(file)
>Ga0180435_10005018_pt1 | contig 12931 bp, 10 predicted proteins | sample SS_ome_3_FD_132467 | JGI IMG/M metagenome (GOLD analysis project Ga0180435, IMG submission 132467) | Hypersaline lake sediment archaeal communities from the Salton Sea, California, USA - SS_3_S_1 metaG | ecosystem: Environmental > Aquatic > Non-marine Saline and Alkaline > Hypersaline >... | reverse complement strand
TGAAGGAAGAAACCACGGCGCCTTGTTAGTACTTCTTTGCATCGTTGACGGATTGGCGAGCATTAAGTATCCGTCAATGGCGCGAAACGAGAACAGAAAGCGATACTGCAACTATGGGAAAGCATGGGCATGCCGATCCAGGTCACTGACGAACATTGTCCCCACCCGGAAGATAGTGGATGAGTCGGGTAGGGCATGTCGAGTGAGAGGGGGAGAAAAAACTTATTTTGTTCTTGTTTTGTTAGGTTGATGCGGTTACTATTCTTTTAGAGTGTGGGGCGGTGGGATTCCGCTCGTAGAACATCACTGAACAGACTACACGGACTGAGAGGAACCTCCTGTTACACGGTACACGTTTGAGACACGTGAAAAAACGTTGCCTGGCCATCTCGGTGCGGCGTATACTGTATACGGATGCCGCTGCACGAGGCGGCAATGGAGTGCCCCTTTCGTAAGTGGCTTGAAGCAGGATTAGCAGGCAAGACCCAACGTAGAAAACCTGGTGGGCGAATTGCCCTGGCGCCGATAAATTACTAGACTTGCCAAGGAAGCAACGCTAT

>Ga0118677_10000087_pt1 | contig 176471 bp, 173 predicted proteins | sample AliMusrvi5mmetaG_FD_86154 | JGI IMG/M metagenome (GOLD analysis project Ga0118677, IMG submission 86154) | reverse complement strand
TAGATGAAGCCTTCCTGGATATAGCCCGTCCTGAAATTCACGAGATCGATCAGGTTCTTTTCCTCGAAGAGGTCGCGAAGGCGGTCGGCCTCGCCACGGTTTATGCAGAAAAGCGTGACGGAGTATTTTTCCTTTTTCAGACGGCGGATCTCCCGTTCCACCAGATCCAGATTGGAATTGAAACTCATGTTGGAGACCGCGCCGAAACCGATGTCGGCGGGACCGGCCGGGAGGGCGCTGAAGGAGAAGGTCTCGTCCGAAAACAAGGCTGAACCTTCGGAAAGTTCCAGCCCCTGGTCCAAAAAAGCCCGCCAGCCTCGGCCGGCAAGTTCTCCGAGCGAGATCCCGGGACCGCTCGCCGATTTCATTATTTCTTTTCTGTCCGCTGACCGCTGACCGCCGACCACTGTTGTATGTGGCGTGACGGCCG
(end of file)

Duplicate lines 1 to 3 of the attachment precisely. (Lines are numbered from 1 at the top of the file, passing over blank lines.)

>Ga0180435_10005018_pt1 | contig 12931 bp, 10 predicted proteins | sample SS_ome_3_FD_132467 | JGI IMG/M metagenome (GOLD analysis project Ga0180435, IMG submission 132467) | Hypersaline lake sediment archaeal communities from the Salton Sea, California, USA - SS_3_S_1 metaG | ecosystem: Environmental > Aquatic > Non-marine Saline and Alkaline > Hypersaline >... | reverse complement strand
TGAAGGAAGAAACCACGGCGCCTTGTTAGTACTTCTTTGCATCGTTGACGGATTGGCGAGCATTAAGTATCCGTCAATGGCGCGAAACGAGAACAGAAAGCGATACTGCAACTATGGGAAAGCATGGGCATGCCGATCCAGGTCACTGACGAACATTGTCCCCACCCGGAAGATAGTGGATGAGTCGGGTAGGGCATGTCGAGTGAGAGGGGGAGAAAAAACTTATTTTGTTCTTGTTTTGTTAGGTTGATGCGGTTACTATTCTTTTAGAGTGTGGGGCGGTGGGATTCCGCTCGTAGAACATCACTGAACAGACTACACGGACTGAGAGGAACCTCCTGTTACACGGTACACGTTTGAGACACGTGAAAAAACGTTGCCTGGCCATCTCGGTGCGGCGTATACTGTATACGGATGCCGCTGCACGAGGCGGCAATGGAGTGCCCCTTTCGTAAGTGGCTTGAAGCAGGATTAGCAGGCAAGACCCAACGTAGAAAACCTGGTGGGCGAATTGCCCTGGCGCCGATAAATTACTAGACTTGCCAAGGAAGCAACGCTAT

>Ga0118677_10000087_pt1 | contig 176471 bp, 173 predicted proteins | sample AliMusrvi5mmetaG_FD_86154 | JGI IMG/M metagenome (GOLD analysis project Ga0118677, IMG submission 86154) | reverse complement strand